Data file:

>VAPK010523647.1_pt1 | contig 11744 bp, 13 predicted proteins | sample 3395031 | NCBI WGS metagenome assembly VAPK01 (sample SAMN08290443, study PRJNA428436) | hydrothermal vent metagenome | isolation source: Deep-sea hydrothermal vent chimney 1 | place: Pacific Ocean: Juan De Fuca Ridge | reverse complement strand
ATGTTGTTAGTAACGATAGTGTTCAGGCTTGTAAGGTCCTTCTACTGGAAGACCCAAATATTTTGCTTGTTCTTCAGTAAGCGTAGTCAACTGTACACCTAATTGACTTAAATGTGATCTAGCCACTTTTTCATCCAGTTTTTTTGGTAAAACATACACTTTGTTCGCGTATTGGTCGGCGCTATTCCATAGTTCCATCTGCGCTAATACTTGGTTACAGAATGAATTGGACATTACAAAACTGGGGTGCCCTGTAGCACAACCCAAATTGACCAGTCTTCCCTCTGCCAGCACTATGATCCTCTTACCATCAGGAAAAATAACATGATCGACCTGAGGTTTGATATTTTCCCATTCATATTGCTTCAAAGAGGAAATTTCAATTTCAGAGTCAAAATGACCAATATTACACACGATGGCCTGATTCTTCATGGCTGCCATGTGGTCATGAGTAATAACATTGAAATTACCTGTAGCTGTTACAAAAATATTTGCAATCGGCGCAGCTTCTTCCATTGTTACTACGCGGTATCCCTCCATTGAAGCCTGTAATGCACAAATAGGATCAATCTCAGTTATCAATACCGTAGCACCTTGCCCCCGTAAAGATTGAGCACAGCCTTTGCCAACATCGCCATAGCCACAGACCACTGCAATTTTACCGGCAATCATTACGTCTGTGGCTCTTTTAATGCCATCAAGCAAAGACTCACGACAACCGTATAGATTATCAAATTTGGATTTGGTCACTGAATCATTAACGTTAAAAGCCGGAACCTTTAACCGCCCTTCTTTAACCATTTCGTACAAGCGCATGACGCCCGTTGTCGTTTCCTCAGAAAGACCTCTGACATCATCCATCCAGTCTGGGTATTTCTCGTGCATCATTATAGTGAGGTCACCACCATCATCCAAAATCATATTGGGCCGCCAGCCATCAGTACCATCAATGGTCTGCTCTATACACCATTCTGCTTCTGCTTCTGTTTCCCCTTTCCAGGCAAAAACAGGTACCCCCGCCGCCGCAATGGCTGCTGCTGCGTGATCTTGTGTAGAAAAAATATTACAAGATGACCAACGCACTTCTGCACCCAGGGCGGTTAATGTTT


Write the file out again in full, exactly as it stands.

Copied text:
>VAPK010523647.1_pt1 | contig 11744 bp, 13 predicted proteins | sample 3395031 | NCBI WGS metagenome assembly VAPK01 (sample SAMN08290443, study PRJNA428436) | hydrothermal vent metagenome | isolation source: Deep-sea hydrothermal vent chimney 1 | place: Pacific Ocean: Juan De Fuca Ridge | reverse complement strand
ATGTTGTTAGTAACGATAGTGTTCAGGCTTGTAAGGTCCTTCTACTGGAAGACCCAAATATTTTGCTTGTTCTTCAGTAAGCGTAGTCAACTGTACACCTAATTGACTTAAATGTGATCTAGCCACTTTTTCATCCAGTTTTTTTGGTAAAACATACACTTTGTTCGCGTATTGGTCGGCGCTATTCCATAGTTCCATCTGCGCTAATACTTGGTTACAGAATGAATTGGACATTACAAAACTGGGGTGCCCTGTAGCACAACCCAAATTGACCAGTCTTCCCTCTGCCAGCACTATGATCCTCTTACCATCAGGAAAAATAACATGATCGACCTGAGGTTTGATATTTTCCCATTCATATTGCTTCAAAGAGGAAATTTCAATTTCAGAGTCAAAATGACCAATATTACACACGATGGCCTGATTCTTCATGGCTGCCATGTGGTCATGAGTAATAACATTGAAATTACCTGTAGCTGTTACAAAAATATTTGCAATCGGCGCAGCTTCTTCCATTGTTACTACGCGGTATCCCTCCATTGAAGCCTGTAATGCACAAATAGGATCAATCTCAGTTATCAATACCGTAGCACCTTGCCCCCGTAAAGATTGAGCACAGCCTTTGCCAACATCGCCATAGCCACAGACCACTGCAATTTTACCGGCAATCATTACGTCTGTGGCTCTTTTAATGCCATCAAGCAAAGACTCACGACAACCGTATAGATTATCAAATTTGGATTTGGTCACTGAATCATTAACGTTAAAAGCCGGAACCTTTAACCGCCCTTCTTTAACCATTTCGTACAAGCGCATGACGCCCGTTGTCGTTTCCTCAGAAAGACCTCTGACATCATCCATCCAGTCTGGGTATTTCTCGTGCATCATTATAGTGAGGTCACCACCATCATCCAAAATCATATTGGGCCGCCAGCCATCAGTACCATCAATGGTCTGCTCTATACACCATTCTGCTTCTGCTTCTGTTTCCCCTTTCCAGGCAAAAACAGGTACCCCCGCCGCCGCAATGGCTGCTGCTGCGTGATCTTGTGTAGAAAAAATATTACAAGATGACCAACGCACTTCTGCACCCAGGGCGGTTAATGTTT